Monday, May 9, 2011


above:  downtown Itasca, Texas
below:  Itasca Cemetery

Itasca is a small railroad town in Hill County, Texas that was settled in the 1880's.  Its growth was fueled by the surrounding fertile soil which was perfect for growing cotton, and cotton was the main attraction for the many families of Itawamba County who left Mississippi for Texas and the promise of new prosperity.   It is really amazing the number of my ancestral families who were part of that migration to Hill County, and neighboring Johnson County - Robinson, Evans, Young,  Bishop, Emerson and others. 

When the cotton mill closed in 1962 after sixty years of operation, the town of Itasca began its decline, and today has a population of around 1,500 people.    

Itasca Cemetery, located across the railroad tracks, has over 4,000 graves, and its markers contain names of former citizens of Itawamba County, as well as Marion and Lamar counties of Alabama.  Many thanks and much appreciation to my husband for his patience while I explored this cemetery searching for familiar names.
Cindy Lou's Homecookin' Cafe is well worth the ten mile drive from Interstate 35, and while in Itasca you can drop by to say howdy and lay some flowers on the graves of some Itawamba connections in the cemetery.   Be sure to take a lot of flowers though!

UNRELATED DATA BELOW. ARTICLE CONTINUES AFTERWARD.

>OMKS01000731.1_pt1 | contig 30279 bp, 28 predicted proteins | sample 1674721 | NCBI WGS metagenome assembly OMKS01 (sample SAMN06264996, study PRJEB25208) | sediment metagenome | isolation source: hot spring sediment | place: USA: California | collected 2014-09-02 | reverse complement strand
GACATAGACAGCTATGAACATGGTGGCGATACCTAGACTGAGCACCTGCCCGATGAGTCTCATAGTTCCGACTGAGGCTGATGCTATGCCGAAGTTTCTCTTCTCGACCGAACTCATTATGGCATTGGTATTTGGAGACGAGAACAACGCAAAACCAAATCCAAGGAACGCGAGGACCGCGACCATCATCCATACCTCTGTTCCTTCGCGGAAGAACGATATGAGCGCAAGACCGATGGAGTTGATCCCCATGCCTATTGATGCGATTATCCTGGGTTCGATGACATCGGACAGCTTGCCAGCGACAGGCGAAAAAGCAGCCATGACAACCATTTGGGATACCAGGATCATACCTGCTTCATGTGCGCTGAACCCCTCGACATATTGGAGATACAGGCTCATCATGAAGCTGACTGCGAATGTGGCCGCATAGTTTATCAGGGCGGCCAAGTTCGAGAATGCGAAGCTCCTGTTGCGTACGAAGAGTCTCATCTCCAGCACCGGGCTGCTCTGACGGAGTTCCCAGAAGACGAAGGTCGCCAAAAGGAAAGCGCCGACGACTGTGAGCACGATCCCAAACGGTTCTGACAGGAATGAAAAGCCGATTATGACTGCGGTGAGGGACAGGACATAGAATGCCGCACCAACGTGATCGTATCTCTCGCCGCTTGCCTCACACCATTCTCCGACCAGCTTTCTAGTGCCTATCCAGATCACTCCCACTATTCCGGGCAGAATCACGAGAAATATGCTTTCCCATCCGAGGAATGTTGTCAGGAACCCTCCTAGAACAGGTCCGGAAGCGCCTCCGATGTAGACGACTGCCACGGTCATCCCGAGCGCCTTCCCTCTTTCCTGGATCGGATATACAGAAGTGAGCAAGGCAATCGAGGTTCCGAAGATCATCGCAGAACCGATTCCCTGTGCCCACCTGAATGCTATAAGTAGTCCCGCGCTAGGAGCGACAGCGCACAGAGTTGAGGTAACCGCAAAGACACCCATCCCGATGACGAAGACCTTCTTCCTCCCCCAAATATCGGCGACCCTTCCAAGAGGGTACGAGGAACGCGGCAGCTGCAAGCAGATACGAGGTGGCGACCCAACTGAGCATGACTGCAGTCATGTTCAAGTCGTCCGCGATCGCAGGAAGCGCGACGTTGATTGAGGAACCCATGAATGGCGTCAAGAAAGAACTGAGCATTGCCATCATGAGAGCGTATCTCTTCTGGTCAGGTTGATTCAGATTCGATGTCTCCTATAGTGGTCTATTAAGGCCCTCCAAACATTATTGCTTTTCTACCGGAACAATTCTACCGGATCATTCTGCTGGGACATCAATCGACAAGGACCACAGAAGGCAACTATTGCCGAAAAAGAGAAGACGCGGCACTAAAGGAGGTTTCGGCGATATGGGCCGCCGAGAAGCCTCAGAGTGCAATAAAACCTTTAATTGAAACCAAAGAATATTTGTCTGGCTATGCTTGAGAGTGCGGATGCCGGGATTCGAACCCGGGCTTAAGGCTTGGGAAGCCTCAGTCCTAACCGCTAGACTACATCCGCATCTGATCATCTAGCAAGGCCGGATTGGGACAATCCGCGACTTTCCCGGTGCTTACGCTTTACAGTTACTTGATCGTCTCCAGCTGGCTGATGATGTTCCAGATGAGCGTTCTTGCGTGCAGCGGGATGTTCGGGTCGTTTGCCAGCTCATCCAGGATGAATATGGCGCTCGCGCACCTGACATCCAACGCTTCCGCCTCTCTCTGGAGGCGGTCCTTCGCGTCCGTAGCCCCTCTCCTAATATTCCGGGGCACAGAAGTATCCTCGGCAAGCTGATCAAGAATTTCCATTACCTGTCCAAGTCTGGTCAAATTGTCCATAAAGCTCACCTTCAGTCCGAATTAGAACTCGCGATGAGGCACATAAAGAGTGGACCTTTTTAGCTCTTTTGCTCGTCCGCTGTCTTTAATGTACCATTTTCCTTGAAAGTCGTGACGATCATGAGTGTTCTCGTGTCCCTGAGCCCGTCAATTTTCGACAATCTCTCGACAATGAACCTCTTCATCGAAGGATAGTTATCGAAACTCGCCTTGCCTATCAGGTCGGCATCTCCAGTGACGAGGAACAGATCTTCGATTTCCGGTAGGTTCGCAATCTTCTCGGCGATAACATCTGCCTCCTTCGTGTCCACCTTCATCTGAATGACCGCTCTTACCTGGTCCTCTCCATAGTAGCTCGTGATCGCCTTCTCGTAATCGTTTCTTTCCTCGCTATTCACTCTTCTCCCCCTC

1 comment:

Anonymous said...

Mona, do you have any idea when your ancestors left MS for TX? Next question - how did they travel? by horse/wagon, train, or I've heard that some went to New Orleans and went by boat to Galveston and then up to Itasca either on a train or after buying a wagon and horsees.

It was an innocent discussion between my mother and our two older boys as we returned from a visit with a cousin's family stationed at Ft. Hood in 1959 - quite a while before I-35 was completed! and we were driving up US 81 when I overheared mother telling the boys, "I lived in this town when I was a young girl." I can put a tenative time frame after I got copies of when her father bought the Cody farm down on Friendship Rd. in sw Marion County. He first bought it in Aug. 1904 (mother was born in Dec. 1901)and I believe the property was either sold in 1905/6 or deeded as a promise to pay for a loan he got to make the trip to Itasca, TX. I found that he got the second papers on this property in about 1908. By the time I thought about asking any of mothers siblings about this journey to Texas, most were dead and were too young to know if it were so or not! This Marion County farm is where the "Cody/Gilliland/Wright logcabin that can be found on the old Amory Hospital grounds was located ca 1964 and restored by Judge Fred Wright and his wife Brynda.

Granddaddy Dyer was "a jack of all trades" in his younger years - blacksmithing, owned a lumber/planning mill, cotton gin, farmed and maybe other ventures that I haven't knowledge of.

Mother told Mikey & Rob that her daddy played "semi-pro" baseball during their stay in Itasca and rode the Interurban train in to Dallas to play on Sundays. I have spoken at length with a man known as Historian of Hill County about the ball team. He checked and they did have a ball team although it wasn't semi-pro! (maybe it was a form of gambling by waging on the team), but the Interurban didn't start until ca 1910/12. The deeds signed by Arthur Dyer were dated long before that time.

Anyone else out there have any information about Itasca, Hill Co., TX, let us hear from you. bettye